A local NGO (in this case Gomukh Trust) brings small farmers together to do planned, market-oriented organic farming. After studying the market demand for organic farm produce, all organic farmers in the group and the NGO sit together and make a crop plan at the beginning of each season. The crop plan takes into account the demand for each farm product, as well as the land, water, labour, cattle, and other resources available with each farmer. Farmers receive Rs. 20 per kilo for all vegetables throughout the year, and the consumer pays Rs. 32 for all Indian vegetables throughout the year. Marginal surpluses are processed by local farmers without using chemical preservatives and using appropriate technology, and sold at competitive prices.
Within two years, a small farmer in Kolwan valley can treble what they might earn from sugarcane (Rs 16,660) by growing organic vegetables (Rs. 50,000) per 2000m2 of land, by following the OFCA model.
When an external agency certifies organic products, the cost burden is often shifted to the consumer. OFCA organic produce is not certified by any external agency. The farmers in the OFCA follow a locally appropriate Participatory Guarantee System of ‘peer certification’ where farmers themselves audit the farms of their peers. This not only reduces the overall cost of organic farming, but also helps to maintain integrity within the group.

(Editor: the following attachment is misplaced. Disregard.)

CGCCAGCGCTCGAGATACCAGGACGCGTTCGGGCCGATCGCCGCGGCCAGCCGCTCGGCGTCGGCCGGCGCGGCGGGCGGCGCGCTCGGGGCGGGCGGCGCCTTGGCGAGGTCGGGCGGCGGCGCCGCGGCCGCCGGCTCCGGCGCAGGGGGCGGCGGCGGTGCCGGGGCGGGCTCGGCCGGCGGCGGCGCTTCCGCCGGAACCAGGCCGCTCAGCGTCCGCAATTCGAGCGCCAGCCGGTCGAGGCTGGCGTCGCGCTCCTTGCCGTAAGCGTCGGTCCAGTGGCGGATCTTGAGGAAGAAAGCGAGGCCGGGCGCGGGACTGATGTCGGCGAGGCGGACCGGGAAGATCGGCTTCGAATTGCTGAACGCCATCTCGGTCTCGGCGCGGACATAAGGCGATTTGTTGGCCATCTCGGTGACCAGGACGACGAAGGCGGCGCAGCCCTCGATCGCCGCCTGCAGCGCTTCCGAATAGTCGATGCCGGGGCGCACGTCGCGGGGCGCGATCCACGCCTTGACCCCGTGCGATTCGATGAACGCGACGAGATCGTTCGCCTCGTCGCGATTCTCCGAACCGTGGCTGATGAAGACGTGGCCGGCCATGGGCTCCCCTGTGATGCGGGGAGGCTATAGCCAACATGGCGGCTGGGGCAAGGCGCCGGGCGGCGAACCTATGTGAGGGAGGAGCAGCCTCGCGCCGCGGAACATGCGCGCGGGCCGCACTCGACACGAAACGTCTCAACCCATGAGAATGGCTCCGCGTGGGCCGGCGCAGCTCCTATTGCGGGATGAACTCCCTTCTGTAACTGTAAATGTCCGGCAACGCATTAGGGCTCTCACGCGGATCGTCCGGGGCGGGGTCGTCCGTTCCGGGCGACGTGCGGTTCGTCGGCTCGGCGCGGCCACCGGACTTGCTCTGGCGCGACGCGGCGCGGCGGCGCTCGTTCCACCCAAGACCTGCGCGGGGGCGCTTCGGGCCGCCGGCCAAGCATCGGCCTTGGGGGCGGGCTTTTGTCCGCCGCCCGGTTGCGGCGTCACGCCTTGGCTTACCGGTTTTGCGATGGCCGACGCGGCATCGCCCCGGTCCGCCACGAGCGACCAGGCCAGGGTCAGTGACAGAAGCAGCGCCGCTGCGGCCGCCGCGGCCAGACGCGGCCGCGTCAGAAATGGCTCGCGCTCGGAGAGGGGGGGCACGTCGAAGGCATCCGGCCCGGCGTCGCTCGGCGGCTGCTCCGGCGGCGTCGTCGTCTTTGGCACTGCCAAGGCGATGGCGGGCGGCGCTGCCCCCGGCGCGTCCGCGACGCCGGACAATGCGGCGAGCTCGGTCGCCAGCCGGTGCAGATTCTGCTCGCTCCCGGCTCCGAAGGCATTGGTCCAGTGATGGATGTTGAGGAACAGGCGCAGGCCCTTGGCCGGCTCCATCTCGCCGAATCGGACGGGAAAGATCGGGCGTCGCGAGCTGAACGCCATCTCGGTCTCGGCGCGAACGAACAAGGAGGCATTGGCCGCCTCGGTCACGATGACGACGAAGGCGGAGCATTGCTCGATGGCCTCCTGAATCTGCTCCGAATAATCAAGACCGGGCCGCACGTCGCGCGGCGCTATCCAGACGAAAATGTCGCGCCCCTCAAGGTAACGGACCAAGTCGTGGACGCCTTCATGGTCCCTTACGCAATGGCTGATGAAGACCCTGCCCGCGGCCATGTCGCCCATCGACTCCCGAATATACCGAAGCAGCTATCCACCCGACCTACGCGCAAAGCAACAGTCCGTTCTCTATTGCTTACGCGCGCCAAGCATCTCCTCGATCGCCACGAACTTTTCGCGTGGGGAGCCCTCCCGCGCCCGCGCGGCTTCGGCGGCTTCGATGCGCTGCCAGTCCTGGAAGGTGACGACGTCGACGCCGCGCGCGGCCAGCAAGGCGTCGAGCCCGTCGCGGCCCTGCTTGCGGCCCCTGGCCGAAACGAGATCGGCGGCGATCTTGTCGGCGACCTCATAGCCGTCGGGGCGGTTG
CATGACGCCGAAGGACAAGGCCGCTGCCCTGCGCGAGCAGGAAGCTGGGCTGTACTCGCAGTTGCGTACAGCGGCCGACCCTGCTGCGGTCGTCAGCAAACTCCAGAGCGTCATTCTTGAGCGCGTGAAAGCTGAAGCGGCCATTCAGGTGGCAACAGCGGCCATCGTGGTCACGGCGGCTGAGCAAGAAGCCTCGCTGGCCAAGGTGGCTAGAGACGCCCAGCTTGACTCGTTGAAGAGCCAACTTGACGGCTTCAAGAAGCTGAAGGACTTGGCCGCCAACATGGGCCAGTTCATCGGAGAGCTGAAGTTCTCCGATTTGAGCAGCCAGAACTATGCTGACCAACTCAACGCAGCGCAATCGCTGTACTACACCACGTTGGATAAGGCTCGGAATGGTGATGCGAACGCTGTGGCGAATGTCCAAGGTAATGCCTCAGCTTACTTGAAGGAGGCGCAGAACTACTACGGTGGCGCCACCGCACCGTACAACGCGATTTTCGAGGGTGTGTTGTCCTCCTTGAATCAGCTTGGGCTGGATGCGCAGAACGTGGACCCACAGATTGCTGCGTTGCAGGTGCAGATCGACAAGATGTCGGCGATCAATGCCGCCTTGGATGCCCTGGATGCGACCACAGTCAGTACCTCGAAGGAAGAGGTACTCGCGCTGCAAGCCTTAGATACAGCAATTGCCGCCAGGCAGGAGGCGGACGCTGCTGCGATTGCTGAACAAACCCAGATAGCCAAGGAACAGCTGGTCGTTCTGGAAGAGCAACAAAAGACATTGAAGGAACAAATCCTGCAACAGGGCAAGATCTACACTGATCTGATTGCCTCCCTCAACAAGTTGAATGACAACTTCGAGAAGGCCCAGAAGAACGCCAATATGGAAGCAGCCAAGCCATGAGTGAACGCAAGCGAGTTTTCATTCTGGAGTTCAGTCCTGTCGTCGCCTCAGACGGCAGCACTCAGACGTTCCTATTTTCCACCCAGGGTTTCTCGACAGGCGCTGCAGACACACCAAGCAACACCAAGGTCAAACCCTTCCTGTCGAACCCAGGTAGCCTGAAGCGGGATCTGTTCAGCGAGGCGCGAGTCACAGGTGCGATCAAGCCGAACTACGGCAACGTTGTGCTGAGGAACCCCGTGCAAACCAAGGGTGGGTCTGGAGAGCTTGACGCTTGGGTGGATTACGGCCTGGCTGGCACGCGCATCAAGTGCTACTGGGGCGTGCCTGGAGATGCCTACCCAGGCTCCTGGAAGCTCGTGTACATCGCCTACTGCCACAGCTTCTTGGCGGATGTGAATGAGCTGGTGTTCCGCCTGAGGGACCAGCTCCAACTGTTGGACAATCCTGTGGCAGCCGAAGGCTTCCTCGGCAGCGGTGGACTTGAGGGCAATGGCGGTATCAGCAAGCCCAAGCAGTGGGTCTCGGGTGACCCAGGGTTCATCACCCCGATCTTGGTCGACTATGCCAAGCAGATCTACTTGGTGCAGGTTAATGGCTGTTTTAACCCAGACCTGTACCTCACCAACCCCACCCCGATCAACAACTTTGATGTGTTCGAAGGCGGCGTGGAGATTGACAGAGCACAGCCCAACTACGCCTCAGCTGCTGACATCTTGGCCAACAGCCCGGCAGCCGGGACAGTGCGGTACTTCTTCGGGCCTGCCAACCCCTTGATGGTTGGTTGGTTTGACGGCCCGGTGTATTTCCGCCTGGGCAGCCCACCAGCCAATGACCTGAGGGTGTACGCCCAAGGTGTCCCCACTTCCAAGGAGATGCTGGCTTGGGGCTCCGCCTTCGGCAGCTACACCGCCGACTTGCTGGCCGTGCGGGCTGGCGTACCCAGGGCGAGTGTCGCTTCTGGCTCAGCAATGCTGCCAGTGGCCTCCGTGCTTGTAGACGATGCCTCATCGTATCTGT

More information and Ashwin’s contact details are at the Gorus Centre for Rural Sustainability webpages
Since it hasn’t rained enough, the fields are not flooded, and conditions are not right for paddy transplantation. This is disappointing, but we city-folks have learnt and gained so much by our visit here, that we hope to come back another weekend. We do buy our organic vegetables from the OFCA, but did not realize all the thinking that has gone behind the development of this initiative in Kolwan Valley.
The morning walkabout is done; a delicious organic lunch has been organized. Vijay strums a guitar as we watch the rain and reflect on what’s important in our lives.